Don't Pass/Don't Come bettors may lay odds after a point is established, giving the house the same odds the house gives a Pass/Come bettor on an odds bet. For example, if the point is 4 or 10, a bettor with $5 on the Don't Pass line can bet another $10 to win $5 if a 7 is rolled before the point (2-to-1 odds). That might not sound like a good deal, but remember that once a point is established, Don't Come bettors will win more often than they lose. Don't Come bettors who lay odds also lower the house edge to .7 percent with single odds, .5 percent with double odds.
©2006 Publications International, Ltd.
Place/buy bets: Instead of waiting for a number to be established for Pass or Come bets, you may place the number by putting chips on the layout and telling the dealer what number you want. If that number comes up before the next 7, you win. The player may ask the dealer to take these bets down at any time, which cannot be done with Pass/Come bets. Pass/Come bets remain in effect until a decision is reached.
After 7, the numbers next most likely to be rolled are 6 and 8. There are five ways to roll each of these numbers, compared with six ways to make 7. So the true odds are 6-5. If the player "places" 6 or 8 in multiples of $6, the house will pay winning wagers at odds of 7-6. That leaves a house percentage of 1.52 percent--not as good as Pass/Come with free odds, but better than most other bets in the casino and an acceptable alternative for a bettor who wants quick action on these two numbers.
The other percentages aren't as favorable: The casino pays 9-5 on 4 or 10, for a house edge of 6.67 percent, and pays 7-5 on 5 or 9 for an edge of 4 percent.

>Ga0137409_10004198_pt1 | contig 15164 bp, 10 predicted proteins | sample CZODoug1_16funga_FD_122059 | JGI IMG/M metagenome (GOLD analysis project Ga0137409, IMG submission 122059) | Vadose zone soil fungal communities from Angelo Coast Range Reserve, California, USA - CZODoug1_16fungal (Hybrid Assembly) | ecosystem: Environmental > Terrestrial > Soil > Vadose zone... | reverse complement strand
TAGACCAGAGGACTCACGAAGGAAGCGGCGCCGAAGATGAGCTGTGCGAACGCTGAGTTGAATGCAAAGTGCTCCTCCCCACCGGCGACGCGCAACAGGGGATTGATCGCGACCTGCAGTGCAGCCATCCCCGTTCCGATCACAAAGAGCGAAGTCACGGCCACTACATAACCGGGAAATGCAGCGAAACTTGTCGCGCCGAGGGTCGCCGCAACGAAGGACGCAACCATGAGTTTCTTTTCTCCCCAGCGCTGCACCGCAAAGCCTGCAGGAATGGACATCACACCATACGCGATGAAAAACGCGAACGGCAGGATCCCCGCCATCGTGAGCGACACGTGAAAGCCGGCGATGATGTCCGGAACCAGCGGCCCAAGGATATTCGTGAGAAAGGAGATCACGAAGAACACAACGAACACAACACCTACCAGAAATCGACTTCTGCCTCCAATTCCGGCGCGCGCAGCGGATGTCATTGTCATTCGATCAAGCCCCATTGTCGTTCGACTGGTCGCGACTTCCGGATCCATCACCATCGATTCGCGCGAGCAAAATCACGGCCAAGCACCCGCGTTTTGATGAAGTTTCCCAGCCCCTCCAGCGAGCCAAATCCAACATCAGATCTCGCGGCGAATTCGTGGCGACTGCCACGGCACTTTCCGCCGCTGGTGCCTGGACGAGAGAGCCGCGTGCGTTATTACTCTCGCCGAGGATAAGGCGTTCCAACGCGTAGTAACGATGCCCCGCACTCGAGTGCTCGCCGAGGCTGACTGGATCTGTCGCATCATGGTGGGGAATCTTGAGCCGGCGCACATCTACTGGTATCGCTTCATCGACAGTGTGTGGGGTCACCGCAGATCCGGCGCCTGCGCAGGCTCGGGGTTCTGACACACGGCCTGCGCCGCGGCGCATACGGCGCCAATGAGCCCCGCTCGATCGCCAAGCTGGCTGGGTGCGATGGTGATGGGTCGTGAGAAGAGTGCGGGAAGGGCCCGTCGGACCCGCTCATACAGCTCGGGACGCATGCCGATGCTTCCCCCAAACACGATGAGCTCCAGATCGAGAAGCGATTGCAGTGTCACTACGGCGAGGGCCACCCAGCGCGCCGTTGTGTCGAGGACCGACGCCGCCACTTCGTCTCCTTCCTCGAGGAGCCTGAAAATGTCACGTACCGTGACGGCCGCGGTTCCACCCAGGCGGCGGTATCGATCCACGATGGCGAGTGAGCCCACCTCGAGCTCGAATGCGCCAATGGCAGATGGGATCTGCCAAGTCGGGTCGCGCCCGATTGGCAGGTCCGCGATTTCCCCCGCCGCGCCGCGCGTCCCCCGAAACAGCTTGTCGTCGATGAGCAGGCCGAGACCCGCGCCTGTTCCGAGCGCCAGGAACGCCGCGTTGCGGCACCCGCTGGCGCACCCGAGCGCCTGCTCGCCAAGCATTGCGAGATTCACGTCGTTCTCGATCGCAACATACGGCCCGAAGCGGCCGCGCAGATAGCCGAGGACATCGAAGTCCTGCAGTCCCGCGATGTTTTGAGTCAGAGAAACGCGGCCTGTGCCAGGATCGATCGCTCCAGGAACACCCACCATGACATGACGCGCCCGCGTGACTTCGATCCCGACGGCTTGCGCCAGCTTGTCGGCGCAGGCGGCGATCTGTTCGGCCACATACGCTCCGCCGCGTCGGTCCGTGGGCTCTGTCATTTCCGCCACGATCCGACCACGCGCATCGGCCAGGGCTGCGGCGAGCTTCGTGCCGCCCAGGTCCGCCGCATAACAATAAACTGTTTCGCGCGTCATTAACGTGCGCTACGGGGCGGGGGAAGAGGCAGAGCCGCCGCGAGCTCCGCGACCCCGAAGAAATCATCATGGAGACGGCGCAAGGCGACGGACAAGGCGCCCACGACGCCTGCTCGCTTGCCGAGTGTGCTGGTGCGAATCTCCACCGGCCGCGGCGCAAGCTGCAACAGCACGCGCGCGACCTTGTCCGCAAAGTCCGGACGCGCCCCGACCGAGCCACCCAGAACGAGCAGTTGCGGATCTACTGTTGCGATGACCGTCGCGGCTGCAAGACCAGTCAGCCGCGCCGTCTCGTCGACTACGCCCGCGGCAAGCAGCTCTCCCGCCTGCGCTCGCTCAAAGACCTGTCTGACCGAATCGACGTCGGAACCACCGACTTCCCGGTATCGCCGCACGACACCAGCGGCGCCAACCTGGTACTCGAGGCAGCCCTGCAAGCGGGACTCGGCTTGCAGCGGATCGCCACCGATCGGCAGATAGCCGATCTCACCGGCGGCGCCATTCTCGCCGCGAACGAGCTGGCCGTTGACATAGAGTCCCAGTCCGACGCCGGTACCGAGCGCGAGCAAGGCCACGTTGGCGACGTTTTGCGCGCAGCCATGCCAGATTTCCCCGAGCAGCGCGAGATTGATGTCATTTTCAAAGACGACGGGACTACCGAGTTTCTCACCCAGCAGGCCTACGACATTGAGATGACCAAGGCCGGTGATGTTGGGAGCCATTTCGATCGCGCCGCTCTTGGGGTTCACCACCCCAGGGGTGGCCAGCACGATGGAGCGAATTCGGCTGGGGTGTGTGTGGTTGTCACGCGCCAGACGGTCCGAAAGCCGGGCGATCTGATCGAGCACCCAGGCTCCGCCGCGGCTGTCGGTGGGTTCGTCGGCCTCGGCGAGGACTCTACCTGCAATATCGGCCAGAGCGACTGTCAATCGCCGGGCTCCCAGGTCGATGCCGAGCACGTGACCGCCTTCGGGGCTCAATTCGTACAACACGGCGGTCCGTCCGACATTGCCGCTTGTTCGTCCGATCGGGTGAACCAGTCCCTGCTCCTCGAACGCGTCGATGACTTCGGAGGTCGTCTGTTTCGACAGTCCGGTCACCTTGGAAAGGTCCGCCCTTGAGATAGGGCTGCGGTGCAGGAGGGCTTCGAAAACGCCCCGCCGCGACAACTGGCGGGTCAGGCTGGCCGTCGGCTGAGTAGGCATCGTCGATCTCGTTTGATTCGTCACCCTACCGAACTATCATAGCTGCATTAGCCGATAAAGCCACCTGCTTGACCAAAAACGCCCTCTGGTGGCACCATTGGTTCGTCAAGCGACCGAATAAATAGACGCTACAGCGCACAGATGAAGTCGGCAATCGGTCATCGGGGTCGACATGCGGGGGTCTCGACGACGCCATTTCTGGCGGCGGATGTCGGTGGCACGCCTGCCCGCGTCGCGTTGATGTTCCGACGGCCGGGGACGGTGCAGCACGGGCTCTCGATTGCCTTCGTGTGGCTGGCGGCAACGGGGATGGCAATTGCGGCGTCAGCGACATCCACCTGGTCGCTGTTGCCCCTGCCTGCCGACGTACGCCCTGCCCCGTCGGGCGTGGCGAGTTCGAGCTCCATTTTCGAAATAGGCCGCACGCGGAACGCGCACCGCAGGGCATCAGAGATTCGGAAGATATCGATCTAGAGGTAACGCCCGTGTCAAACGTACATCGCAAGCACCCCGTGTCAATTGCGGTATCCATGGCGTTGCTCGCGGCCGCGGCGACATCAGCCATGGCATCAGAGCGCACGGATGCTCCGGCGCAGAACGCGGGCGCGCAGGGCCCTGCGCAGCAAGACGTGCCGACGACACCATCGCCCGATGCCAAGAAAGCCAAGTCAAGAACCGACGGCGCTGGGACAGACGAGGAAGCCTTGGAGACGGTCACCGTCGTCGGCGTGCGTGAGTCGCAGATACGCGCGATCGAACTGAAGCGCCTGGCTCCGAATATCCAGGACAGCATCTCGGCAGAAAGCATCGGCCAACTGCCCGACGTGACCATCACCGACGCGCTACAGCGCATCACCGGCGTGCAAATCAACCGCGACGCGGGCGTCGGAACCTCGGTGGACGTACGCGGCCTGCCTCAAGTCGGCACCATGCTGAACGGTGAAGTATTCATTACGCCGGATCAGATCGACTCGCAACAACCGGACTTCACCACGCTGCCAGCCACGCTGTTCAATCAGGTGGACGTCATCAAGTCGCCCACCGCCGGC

Alternatively, the player may "buy" a number by paying the house a 5 percent commission on the wager. In exchange, the casino pays Buy bets at true odds. Since the house edge is less than 5 percent on 5, 6, 8, and 9, it doesn't pay to buy these numbers. However, buying the 4 or 10 can reduce the house edge to 4.76 percent.
Unless the player tells the dealer his numbers are "working," Place and Buy bets are usually off on a come-out roll. The bets will stay in the appropriate numbered box, but if the shooter rolls a 6 on the come-out, there will be no payoff for Place bets on 6. This is so that a 7 that's a winner on the Pass line does not also wipe out all the Place bets.
| House Payout Odds For Winning Wagers
Other Possible Bets
Hard ways: There are four hard-way numbers -- 4, 6, 8, and 10. The number is rolled the hard way when both dice come up on the same number -- that is, a hard 6 is two 3s. On a hard-way wager, the number chosen must come up hard before a 7 or before the number shows up any other combination. House edge is 11.1 percent on the 4 or 10, 9.09 percent on the 6 or 8.
Proposition bets: These are one-roll bets. A bet on any craps, for example, wins if the next roll is 2, 3, or 12; it loses if any other number is rolled. House percentages are huge: 16.67 percent on any 7, 13.9 percent on 2, 13.9 percent on 12, 11.1 percent on 3, 11.1 percent on any craps, 16.67 percent on 2 or 12, 16.67 percent on 3 or 11, 11.1 percent on 11. These are all very fast ways to lose money. Avoid them.
Odds for One-Roll Propositions
Field: Another one-roll bet, the field pays even money on 3, 4, 9, 10, or 11 and 2-1 on 2 or 12. With so many numbers working, this is a very popular bet, but the house edge is 5.6 percent. A few casinos pay 3-1 on the 12, lowering the edge to 2.7 percent. That's not great by craps standards, but it takes the field bet below the house percentage in most other games.
Big 6/Big 8: These work much like placing the 6 or 8 -- a Big 6 bet wins if a 6 is rolled before the next 7. Unlike the place bets, Big 6 and Big 8 are usually paid at even money instead of 7-6. That gives the house a 9.09 percent edge. Don't make these bets -- place the 6 or 8 instead.